Smith has frequently acknowledged the influence of Siouxsie & The Banshees on the album’s sound (The Cure having supported them on tour in 1979, with a future stint for Smith himself as guitarist in the band from late 1982 to early 1984). This can often be discerned in the spindly guitar psychedelics and tribal drums. Aspects of Joy Division’s claustrophobically intense gloom also emerge in the frigid synths and melodic bass, leading some harsher critics to unfavourably contrast Smith’s personal sincerity with that of the late Ian Curtis.

While Pornography undeniably shows its influences at times, it maintains a unique potency throughout, quite out of step with most popular music from 1982 or beyond. Its fearsome wall of sound approach was memorably described by Dave Hill in the NME as ‘Phil Spector in Hell.’ Opener ‘One Hundred Years’ is a perfect demonstration of the record’s overall style; by the time the mewling guitar rises an octave for the concluding attack, the song’s effect is overwhelming, not so much persuading the unprepared listener as pulverising them. The bleak lyrics meld the personal (‘Please love me / Meet my Mother’) with the global (‘Stroking your hair as the patriots are shot / Fighting for freedom on the television’) in a way that remains dishearteningly apt. They are also the clearest expression of the concepts behind the record’s confrontational title, as explained by Tolhurst: ‘What the world around us thought of as pornographic, we didn’t…What was pornographic to us was the way people treated each other and how political systems destroyed people.’

The juddering reverb of ‘A Short Term Effect’ offers little relief, interrupted by shards of reversed sound while the echoes of Smith’s voice slow and descend in pitch at the end of each line as though his vocals were immediately decaying on contact with the air. The entire song sounds as though it could crumble at any moment, held together only by the omnipresent thunderous drums.

Although ‘A Strange Day’ initially seems a more likely single with its spiraling guitar riff (though its lyrical references to suicide by drowning are unlikely to inspire enthusiastic karaoke), ‘The Hanging Garden’ was the song chosen to promote the album. Its imagery suggests folk-horror ceremonies (‘Wearing furs and masks’) and ritual sacrifice (‘Cover my face as the animals die’), making its titular garden more a place of execution than a horticultural paradise. Perhaps unsurprisingly, it limped to no.32 in the UK singles chart and did not lead to another of the band’s sporadic Top Of The Pops appearances.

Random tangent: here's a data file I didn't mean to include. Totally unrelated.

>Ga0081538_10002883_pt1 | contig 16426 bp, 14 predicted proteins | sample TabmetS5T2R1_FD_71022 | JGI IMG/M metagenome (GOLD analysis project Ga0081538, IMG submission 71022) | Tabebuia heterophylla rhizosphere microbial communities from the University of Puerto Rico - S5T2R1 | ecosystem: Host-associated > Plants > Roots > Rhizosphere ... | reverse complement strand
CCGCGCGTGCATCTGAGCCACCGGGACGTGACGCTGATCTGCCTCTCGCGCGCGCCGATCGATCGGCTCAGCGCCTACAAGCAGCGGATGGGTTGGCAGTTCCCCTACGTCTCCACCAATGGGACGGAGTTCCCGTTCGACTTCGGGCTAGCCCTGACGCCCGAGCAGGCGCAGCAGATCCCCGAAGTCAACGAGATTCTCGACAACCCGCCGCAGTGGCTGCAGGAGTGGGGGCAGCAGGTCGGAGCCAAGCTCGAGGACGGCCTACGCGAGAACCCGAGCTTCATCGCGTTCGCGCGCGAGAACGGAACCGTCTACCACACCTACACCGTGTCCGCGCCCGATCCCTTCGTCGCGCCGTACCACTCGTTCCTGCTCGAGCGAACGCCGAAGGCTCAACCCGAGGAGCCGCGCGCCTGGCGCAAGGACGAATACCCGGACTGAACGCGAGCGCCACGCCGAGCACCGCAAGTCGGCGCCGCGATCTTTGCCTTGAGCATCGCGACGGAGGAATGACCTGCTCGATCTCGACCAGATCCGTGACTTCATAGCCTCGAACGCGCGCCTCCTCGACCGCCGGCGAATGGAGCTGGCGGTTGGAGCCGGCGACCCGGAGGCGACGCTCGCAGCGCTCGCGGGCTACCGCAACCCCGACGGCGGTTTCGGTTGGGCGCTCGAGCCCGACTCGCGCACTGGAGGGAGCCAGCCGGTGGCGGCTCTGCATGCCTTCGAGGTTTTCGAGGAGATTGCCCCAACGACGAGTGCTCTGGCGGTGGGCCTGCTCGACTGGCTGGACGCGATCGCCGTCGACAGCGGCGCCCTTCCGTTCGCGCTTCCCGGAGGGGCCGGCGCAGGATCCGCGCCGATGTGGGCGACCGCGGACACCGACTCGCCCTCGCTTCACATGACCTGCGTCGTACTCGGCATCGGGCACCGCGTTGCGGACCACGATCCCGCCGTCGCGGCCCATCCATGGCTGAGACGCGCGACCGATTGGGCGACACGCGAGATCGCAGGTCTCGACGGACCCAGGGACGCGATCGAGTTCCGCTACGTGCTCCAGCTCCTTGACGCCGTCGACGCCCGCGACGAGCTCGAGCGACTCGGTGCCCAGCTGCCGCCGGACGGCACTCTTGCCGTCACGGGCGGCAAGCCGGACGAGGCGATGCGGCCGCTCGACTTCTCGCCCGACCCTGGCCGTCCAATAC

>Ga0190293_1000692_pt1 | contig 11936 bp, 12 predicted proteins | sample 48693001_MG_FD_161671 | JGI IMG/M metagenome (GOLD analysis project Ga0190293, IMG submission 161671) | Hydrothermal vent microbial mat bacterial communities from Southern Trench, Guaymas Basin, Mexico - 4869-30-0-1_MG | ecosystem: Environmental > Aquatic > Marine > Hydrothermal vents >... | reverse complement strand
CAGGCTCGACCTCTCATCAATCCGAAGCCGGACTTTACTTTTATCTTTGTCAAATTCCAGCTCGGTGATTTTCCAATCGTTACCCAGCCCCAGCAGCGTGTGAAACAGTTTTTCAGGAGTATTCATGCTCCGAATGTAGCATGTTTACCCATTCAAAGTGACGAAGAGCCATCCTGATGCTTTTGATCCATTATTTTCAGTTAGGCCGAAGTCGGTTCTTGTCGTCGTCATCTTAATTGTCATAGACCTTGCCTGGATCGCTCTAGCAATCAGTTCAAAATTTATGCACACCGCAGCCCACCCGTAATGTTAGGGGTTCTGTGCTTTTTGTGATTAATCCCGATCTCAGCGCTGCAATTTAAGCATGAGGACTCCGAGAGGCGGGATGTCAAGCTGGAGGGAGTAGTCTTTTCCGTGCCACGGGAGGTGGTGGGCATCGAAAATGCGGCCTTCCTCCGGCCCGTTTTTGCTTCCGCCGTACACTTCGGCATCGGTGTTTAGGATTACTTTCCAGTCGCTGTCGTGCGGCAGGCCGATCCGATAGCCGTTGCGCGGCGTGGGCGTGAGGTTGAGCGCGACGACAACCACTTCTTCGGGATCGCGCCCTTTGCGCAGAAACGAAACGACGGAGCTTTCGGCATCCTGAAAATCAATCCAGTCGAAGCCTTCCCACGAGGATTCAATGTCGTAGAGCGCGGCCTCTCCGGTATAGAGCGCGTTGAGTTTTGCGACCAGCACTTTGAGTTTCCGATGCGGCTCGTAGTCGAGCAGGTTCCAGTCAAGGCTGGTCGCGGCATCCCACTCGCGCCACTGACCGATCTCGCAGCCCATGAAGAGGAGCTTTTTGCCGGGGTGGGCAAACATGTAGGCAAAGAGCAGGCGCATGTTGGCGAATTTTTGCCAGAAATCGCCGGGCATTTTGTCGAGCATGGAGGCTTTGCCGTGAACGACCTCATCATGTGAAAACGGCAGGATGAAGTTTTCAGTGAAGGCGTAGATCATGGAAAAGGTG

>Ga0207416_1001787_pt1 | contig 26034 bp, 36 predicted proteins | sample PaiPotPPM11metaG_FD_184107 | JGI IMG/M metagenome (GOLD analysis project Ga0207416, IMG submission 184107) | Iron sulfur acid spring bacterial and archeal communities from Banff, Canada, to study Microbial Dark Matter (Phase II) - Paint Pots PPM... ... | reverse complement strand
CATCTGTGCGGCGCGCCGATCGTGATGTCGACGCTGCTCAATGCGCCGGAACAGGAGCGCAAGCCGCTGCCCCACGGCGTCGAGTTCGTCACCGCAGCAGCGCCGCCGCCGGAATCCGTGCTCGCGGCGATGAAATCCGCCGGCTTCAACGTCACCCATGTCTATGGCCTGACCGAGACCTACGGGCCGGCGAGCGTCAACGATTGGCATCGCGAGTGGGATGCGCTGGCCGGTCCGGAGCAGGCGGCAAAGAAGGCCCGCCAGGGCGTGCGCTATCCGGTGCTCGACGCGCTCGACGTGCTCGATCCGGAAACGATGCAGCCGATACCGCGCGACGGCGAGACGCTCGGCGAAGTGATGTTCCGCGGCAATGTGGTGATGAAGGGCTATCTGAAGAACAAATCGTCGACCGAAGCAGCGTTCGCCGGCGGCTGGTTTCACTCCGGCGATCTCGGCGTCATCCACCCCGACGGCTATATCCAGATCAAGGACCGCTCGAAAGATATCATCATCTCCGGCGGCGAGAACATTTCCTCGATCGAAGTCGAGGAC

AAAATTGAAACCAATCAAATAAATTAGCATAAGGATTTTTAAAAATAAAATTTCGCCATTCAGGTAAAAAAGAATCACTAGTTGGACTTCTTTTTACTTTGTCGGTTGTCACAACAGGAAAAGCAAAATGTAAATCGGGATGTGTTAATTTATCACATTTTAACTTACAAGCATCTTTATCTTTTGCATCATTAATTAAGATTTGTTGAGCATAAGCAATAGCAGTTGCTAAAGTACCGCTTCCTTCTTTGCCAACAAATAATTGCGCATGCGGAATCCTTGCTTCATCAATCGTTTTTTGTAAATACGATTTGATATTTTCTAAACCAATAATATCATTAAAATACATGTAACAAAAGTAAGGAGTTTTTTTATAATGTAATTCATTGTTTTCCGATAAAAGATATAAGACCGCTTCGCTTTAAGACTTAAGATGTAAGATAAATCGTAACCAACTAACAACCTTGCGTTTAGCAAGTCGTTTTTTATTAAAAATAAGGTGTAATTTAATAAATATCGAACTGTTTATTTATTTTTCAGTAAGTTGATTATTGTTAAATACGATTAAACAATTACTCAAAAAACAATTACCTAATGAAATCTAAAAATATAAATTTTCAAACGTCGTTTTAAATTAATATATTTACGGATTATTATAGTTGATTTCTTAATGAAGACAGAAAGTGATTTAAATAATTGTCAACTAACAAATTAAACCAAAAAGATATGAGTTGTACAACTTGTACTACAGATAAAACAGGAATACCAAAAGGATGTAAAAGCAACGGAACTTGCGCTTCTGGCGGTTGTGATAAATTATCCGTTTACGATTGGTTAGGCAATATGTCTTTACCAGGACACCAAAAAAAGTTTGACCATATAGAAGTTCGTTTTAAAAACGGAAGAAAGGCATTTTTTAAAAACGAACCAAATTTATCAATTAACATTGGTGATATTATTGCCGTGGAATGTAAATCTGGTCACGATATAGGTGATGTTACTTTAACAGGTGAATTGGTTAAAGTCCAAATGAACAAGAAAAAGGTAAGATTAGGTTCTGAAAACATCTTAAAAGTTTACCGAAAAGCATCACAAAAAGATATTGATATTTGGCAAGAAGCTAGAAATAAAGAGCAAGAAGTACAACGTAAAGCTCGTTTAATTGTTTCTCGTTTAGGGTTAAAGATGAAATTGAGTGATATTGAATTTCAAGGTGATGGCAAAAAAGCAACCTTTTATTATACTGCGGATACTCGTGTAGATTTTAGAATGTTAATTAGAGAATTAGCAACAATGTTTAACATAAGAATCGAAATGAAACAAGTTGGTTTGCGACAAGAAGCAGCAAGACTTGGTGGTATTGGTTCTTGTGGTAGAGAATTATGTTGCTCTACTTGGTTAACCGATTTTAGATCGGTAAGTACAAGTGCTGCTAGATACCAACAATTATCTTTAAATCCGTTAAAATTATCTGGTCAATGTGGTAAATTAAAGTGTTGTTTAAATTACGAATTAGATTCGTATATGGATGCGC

While the doom-laden grace of ‘The Figurehead’ and the gorgeously glacial bombast of ‘Cold’ seem concerned with deeply toxic relationships and personal breakdown, ‘Siamese Twins’ is arguably the record’s most intimately harrowing moment. The production is more direct, with less of the reverb and effects that cloak the other tracks, creating an uncomfortably claustrophobic aura around the grim lyric, which appears to relate a particularly sordid and mutually destructive sexual encounter. A picture is painted of exploitative freakshow performance and violent ritual: ‘We writhed under a red light / Voodoo smile / Siamese Twins.’ Ghoulish images abound; ‘The walls and the ceiling move in time’ in a horrifying parody of breathing or of the copulation taking place, while worms eat skin and limbs entangle in murderous, strangling holds. The song’s world is as loveless as the rest of the album, with even physical intimacy infected and poisonous.

The record concludes with the title track, a possessed pandemonium of distorted voices, seemingly sampled from TV broadcasts, propulsive drums, and squalling guitar. The repeating four-note keyboard motif recalls the opening of the traditional requiem mass ‘Dies Irae,’ as quoted in Berlioz’s Symphonie Fantastique and famously given a terrifying electronic reworking by Wendy Carlos and Rachel Elkind for the opening credits of The Shining (US/UK, Stanley Kubrick, 1980). The fuzzy, indecipherable background voices of the track recall the uncanny vocal ululations that interrupt Carlos and Elkind’s work, but their presence is now a constant rather than seeping from the edges, as though The Overlook Hotel’s ghosts were entirely in control of the recording this time. Although Smith ends the album bellowing: ‘I must fight this sickness / Find a cure / I must fight this sickness,’ he is drowned out by the demonic background noise, rising to extinguish any final flicker of hope.

Happily, the album was not the end for The Cure, despite its still astonishing bleakness. Rather, time has shown it to be the conclusion of one phase of their long career – their last as a trio, and, understandably given the miseries of its making, their last to be quite so single-mindedly horrific. When the band reunited with producer Thornalley again the following year, the result was the jazzy, sauntering pop of ‘The Love Cats,’ a song diametrically opposed to their previous work.  By the end of the 1980s, The Cure were selling out stadiums and entering the popular mainstream, albeit still largely on their own terms. Despite its fraught creation and initially frosty critical reception, Pornography has endured as a cornerstone of The Cure’s career, and remains a remarkable if daunting expression of sheer horror, rage, and alienation.